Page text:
Hurrican Earl Moves In

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N. Carolina Coast Hiways Flooded
Residents Forced Inland

Althought Hurricane Earl has lost some of its intense wind and drive as it approached the eastern side of the United States last night, there were still high winds, crashing waves and a lot of water.


Ben McNeely from Charlotte, North Carolina, was riding the storm out in the community of Manteo.

"We're in the middle of the island," McNeely said. "Surf's up, waves are up ... We're fully surrounded by water."

"In multiple locations, waves have crashed over the tops of the dunes and are now flooding several portions of the main state highway on both the north and south sides through the Outer Banks. This is all happening south of the area called the Oregon Inlet," said one observer from the community of Waves. "The water is six to eight inches deep and seems to be getting deeper by the minute."

A hurricane warning is in effect for Cape Lookout, North Carolina, northeastward toward the North Carolina/Virginia border. A warning was also issued for Cape Cod, Martha's Vineyard, Nantucket and the surrounding area.

At 5 a.m. ET, the center of Earl was about 85 miles (135 kilometers) east of Cape Hatteras, North Carolina, and about 465 miles (750 kilometers) south-southwest of Nantucket, according to the National Hurricane Center. It was heading north-northeast at about 18 mph (30 kph) with maximum sustained winds of 105 mph (165 kph).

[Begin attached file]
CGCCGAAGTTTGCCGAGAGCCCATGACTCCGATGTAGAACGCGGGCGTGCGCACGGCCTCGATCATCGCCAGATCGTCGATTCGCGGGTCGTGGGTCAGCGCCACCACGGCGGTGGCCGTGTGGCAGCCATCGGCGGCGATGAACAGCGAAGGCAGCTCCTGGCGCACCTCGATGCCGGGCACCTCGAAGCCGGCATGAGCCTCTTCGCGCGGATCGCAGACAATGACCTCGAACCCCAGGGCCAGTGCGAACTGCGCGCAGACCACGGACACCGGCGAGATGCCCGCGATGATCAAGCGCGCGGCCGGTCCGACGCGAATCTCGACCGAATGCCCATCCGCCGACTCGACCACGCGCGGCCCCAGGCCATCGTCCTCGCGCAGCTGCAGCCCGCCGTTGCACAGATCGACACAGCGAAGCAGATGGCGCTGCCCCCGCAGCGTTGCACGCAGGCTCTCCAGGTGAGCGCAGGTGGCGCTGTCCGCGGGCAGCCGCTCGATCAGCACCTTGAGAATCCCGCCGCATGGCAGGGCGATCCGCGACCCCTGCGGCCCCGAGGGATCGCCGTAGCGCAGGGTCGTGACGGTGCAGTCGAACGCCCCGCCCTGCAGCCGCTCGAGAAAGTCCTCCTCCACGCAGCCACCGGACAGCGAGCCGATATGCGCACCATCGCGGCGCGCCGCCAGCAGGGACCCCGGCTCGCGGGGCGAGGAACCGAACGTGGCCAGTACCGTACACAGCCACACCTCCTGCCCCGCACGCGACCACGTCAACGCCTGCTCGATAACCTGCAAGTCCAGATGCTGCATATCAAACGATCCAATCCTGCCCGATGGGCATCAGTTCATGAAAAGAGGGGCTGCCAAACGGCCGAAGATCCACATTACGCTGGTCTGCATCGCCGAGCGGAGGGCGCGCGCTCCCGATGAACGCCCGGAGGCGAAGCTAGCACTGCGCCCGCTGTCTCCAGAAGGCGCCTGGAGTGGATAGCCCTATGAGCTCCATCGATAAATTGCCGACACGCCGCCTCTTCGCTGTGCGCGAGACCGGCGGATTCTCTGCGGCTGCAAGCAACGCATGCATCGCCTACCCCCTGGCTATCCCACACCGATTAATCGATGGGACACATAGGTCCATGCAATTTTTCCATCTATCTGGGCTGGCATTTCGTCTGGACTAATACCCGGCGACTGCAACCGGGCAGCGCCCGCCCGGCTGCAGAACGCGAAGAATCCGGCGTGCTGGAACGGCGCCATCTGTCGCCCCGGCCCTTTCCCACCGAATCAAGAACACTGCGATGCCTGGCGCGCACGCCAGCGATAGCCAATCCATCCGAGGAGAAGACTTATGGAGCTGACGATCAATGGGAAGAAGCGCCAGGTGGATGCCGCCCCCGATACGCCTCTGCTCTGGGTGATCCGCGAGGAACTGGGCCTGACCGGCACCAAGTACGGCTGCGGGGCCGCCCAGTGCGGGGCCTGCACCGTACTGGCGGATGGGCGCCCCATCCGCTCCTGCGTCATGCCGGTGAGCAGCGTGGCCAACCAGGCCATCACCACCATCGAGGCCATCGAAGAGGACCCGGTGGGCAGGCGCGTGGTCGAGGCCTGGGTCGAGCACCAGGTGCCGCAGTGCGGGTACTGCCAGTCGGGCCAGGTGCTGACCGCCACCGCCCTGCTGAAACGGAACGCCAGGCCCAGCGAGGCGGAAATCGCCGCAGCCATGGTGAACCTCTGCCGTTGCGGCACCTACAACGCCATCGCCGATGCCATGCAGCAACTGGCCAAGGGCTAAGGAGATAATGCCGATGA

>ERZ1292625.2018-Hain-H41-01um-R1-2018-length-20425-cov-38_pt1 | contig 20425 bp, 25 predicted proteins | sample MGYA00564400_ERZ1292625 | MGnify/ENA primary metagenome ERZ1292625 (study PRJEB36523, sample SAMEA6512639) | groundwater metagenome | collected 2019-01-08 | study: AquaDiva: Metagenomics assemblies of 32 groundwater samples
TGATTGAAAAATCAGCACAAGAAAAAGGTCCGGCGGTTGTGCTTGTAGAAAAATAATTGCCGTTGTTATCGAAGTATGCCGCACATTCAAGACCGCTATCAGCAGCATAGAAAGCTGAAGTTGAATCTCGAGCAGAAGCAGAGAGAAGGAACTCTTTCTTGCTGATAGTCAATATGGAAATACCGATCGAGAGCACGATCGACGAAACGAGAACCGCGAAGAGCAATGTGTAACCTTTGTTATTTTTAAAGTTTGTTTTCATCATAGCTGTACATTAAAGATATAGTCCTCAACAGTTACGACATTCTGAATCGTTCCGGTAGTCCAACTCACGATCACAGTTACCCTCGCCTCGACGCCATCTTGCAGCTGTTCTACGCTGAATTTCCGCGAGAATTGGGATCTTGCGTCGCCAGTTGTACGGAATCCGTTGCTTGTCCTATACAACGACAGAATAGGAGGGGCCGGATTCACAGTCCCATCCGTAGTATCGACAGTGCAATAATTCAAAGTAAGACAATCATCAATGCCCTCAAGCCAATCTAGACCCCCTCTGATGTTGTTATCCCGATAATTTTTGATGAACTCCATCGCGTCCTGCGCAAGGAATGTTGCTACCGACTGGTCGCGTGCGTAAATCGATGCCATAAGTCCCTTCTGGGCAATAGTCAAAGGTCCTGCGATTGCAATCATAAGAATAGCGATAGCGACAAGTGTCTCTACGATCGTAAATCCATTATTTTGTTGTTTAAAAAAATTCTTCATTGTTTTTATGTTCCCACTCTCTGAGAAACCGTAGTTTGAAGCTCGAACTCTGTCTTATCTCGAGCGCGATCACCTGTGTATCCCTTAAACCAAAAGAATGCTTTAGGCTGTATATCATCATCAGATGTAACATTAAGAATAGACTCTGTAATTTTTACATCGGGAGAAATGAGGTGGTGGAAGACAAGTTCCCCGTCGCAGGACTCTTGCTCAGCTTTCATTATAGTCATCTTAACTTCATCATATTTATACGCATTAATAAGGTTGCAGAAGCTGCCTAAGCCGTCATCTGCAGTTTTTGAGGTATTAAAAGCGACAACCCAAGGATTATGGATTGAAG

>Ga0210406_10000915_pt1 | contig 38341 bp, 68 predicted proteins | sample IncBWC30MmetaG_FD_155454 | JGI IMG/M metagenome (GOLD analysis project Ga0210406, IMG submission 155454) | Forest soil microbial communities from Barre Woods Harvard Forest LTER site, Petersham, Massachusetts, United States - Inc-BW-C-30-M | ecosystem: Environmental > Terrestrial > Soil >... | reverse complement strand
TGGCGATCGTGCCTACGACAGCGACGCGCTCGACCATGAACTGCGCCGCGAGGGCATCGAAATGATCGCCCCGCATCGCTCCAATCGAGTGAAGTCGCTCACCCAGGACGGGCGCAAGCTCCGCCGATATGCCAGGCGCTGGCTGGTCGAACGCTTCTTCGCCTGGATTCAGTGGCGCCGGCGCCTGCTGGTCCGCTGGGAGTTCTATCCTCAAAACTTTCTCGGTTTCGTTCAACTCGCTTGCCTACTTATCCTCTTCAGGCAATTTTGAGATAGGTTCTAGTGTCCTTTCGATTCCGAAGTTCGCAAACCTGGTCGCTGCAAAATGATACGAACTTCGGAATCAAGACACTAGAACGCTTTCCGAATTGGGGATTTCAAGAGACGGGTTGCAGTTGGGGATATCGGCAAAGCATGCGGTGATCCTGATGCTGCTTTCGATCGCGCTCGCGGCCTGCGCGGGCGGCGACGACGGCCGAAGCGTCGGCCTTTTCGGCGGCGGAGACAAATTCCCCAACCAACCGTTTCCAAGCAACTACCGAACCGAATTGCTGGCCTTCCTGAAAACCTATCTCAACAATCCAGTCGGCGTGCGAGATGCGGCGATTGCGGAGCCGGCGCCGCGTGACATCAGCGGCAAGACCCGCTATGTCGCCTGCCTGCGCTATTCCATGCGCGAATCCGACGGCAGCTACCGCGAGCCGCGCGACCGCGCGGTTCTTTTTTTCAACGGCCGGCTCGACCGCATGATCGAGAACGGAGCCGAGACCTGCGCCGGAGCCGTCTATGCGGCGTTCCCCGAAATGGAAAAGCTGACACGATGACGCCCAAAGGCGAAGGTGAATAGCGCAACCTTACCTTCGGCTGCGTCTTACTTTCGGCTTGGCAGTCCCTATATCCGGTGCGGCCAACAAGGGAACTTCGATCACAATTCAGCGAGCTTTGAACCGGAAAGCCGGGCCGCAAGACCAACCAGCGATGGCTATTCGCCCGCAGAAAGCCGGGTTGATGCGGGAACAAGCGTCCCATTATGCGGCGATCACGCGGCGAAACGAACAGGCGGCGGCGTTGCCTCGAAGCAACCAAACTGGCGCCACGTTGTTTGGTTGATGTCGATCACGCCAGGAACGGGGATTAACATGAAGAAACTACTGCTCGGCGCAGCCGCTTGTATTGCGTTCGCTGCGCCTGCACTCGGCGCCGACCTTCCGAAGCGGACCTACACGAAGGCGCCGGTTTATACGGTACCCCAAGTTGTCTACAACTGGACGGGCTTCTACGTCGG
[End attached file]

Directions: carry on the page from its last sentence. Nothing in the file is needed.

Tropical storm force winds are already occurring along the North Carolina coast and hurricane conditions are expected in the region over the next few hours, according to the 5 a.m. hurricane advisory.

"An increase in forward speed and a turn toward the northeast are expected in the next 24 to 36 hours," the center said. "On the forecast track ... the center of Earl will move away from the North Carolina Outer Banks today ... and will approach southeastern New England tonight."

Officials in Dare County, North Carolina, issued mandatory evacuation orders ahead of the storm for visitors to the coastal county, including the Outer Banks. The mandatory evacuation extended to residents in some areas, including the town of South Nags Head and Hatteras Island. Dare County schools and courts will be closed Friday.

On Thursday night, Dare County Manager Bobby Outten said "evacuations went well."

"We got everybody off Hatteras," he said, referring to one coastal island. In other nearby areas, Outten said, "I'm sure there are people holding out."

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